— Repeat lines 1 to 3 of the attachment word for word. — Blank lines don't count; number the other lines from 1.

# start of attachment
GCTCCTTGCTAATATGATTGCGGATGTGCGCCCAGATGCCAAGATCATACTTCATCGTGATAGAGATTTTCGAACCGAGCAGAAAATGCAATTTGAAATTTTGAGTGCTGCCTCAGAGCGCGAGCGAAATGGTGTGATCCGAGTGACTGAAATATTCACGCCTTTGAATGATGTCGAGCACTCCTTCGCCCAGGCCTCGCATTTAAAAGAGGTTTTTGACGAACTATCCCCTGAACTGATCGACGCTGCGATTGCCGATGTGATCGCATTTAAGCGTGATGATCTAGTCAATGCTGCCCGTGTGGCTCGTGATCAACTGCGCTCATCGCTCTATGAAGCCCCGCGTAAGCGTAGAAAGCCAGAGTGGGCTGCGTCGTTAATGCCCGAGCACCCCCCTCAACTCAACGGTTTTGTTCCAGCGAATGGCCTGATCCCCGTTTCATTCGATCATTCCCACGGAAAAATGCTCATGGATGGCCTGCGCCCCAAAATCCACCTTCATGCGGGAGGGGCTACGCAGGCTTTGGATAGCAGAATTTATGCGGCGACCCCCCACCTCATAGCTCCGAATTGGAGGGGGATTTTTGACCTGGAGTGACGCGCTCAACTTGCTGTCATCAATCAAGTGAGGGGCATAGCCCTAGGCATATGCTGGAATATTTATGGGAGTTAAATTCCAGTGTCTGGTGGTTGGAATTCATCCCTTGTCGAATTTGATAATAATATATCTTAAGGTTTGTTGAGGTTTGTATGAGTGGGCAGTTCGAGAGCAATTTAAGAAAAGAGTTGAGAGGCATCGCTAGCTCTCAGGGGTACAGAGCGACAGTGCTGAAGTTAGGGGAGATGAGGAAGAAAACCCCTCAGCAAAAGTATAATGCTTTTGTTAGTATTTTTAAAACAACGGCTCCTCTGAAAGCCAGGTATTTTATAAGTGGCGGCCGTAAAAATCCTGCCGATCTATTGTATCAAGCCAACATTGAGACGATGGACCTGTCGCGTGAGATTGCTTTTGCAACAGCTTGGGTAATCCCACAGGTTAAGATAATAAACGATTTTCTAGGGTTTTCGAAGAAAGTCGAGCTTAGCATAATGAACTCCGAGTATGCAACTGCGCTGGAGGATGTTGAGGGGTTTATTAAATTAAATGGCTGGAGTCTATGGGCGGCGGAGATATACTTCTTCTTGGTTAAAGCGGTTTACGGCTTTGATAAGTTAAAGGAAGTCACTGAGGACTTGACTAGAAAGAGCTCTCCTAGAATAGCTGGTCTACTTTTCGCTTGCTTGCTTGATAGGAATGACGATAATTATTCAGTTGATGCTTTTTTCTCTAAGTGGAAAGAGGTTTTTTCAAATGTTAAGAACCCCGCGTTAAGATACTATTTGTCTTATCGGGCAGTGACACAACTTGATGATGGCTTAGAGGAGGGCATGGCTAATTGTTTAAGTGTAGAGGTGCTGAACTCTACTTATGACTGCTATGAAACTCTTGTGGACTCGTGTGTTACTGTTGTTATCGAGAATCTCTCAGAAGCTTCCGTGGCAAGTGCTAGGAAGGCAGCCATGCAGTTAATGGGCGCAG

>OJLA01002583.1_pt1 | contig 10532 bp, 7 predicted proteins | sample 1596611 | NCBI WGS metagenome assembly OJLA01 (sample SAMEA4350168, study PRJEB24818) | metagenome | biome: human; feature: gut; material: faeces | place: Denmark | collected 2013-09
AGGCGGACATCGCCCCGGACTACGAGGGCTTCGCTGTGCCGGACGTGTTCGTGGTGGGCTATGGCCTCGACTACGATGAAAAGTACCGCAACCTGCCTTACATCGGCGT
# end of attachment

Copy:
GCTCCTTGCTAATATGATTGCGGATGTGCGCCCAGATGCCAAGATCATACTTCATCGTGATAGAGATTTTCGAACCGAGCAGAAAATGCAATTTGAAATTTTGAGTGCTGCCTCAGAGCGCGAGCGAAATGGTGTGATCCGAGTGACTGAAATATTCACGCCTTTGAATGATGTCGAGCACTCCTTCGCCCAGGCCTCGCATTTAAAAGAGGTTTTTGACGAACTATCCCCTGAACTGATCGACGCTGCGATTGCCGATGTGATCGCATTTAAGCGTGATGATCTAGTCAATGCTGCCCGTGTGGCTCGTGATCAACTGCGCTCATCGCTCTATGAAGCCCCGCGTAAGCGTAGAAAGCCAGAGTGGGCTGCGTCGTTAATGCCCGAGCACCCCCCTCAACTCAACGGTTTTGTTCCAGCGAATGGCCTGATCCCCGTTTCATTCGATCATTCCCACGGAAAAATGCTCATGGATGGCCTGCGCCCCAAAATCCACCTTCATGCGGGAGGGGCTACGCAGGCTTTGGATAGCAGAATTTATGCGGCGACCCCCCACCTCATAGCTCCGAATTGGAGGGGGATTTTTGACCTGGAGTGACGCGCTCAACTTGCTGTCATCAATCAAGTGAGGGGCATAGCCCTAGGCATATGCTGGAATATTTATGGGAGTTAAATTCCAGTGTCTGGTGGTTGGAATTCATCCCTTGTCGAATTTGATAATAATATATCTTAAGGTTTGTTGAGGTTTGTATGAGTGGGCAGTTCGAGAGCAATTTAAGAAAAGAGTTGAGAGGCATCGCTAGCTCTCAGGGGTACAGAGCGACAGTGCTGAAGTTAGGGGAGATGAGGAAGAAAACCCCTCAGCAAAAGTATAATGCTTTTGTTAGTATTTTTAAAACAACGGCTCCTCTGAAAGCCAGGTATTTTATAAGTGGCGGCCGTAAAAATCCTGCCGATCTATTGTATCAAGCCAACATTGAGACGATGGACCTGTCGCGTGAGATTGCTTTTGCAACAGCTTGGGTAATCCCACAGGTTAAGATAATAAACGATTTTCTAGGGTTTTCGAAGAAAGTCGAGCTTAGCATAATGAACTCCGAGTATGCAACTGCGCTGGAGGATGTTGAGGGGTTTATTAAATTAAATGGCTGGAGTCTATGGGCGGCGGAGATATACTTCTTCTTGGTTAAAGCGGTTTACGGCTTTGATAAGTTAAAGGAAGTCACTGAGGACTTGACTAGAAAGAGCTCTCCTAGAATAGCTGGTCTACTTTTCGCTTGCTTGCTTGATAGGAATGACGATAATTATTCAGTTGATGCTTTTTTCTCTAAGTGGAAAGAGGTTTTTTCAAATGTTAAGAACCCCGCGTTAAGATACTATTTGTCTTATCGGGCAGTGACACAACTTGATGATGGCTTAGAGGAGGGCATGGCTAATTGTTTAAGTGTAGAGGTGCTGAACTCTACTTATGACTGCTATGAAACTCTTGTGGACTCGTGTGTTACTGTTGTTATCGAGAATCTCTCAGAAGCTTCCGTGGCAAGTGCTAGGAAGGCAGCCATGCAGTTAATGGGCGCAG

>OJLA01002583.1_pt1 | contig 10532 bp, 7 predicted proteins | sample 1596611 | NCBI WGS metagenome assembly OJLA01 (sample SAMEA4350168, study PRJEB24818) | metagenome | biome: human; feature: gut; material: faeces | place: Denmark | collected 2013-09
AGGCGGACATCGCCCCGGACTACGAGGGCTTCGCTGTGCCGGACGTGTTCGTGGTGGGCTATGGCCTCGACTACGATGAAAAGTACCGCAACCTGCCTTACATCGGCGT